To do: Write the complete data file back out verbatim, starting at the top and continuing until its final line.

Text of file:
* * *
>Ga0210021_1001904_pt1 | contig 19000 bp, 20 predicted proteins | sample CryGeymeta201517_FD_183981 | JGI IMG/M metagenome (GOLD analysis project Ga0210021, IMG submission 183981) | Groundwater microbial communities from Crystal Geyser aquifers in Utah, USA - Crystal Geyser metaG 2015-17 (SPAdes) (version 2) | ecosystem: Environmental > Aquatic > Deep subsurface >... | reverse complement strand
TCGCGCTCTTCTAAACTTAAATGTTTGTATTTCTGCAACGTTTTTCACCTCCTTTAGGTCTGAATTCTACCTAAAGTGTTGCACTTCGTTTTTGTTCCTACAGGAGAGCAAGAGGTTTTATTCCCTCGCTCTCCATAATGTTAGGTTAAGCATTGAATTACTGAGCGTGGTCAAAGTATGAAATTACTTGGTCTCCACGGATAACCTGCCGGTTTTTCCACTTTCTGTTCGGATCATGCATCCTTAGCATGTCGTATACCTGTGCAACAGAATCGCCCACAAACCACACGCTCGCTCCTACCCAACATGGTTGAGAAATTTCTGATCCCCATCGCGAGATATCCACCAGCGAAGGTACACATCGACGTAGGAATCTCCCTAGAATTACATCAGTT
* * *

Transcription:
>Ga0210021_1001904_pt1 | contig 19000 bp, 20 predicted proteins | sample CryGeymeta201517_FD_183981 | JGI IMG/M metagenome (GOLD analysis project Ga0210021, IMG submission 183981) | Groundwater microbial communities from Crystal Geyser aquifers in Utah, USA - Crystal Geyser metaG 2015-17 (SPAdes) (version 2) | ecosystem: Environmental > Aquatic > Deep subsurface >... | reverse complement strand
TCGCGCTCTTCTAAACTTAAATGTTTGTATTTCTGCAACGTTTTTCACCTCCTTTAGGTCTGAATTCTACCTAAAGTGTTGCACTTCGTTTTTGTTCCTACAGGAGAGCAAGAGGTTTTATTCCCTCGCTCTCCATAATGTTAGGTTAAGCATTGAATTACTGAGCGTGGTCAAAGTATGAAATTACTTGGTCTCCACGGATAACCTGCCGGTTTTTCCACTTTCTGTTCGGATCATGCATCCTTAGCATGTCGTATACCTGTGCAACAGAATCGCCCACAAACCACACGCTCGCTCCTACCCAACATGGTTGAGAAATTTCTGATCCCCATCGCGAGATATCCACCAGCGAAGGTACACATCGACGTAGGAATCTCCCTAGAATTACATCAGTT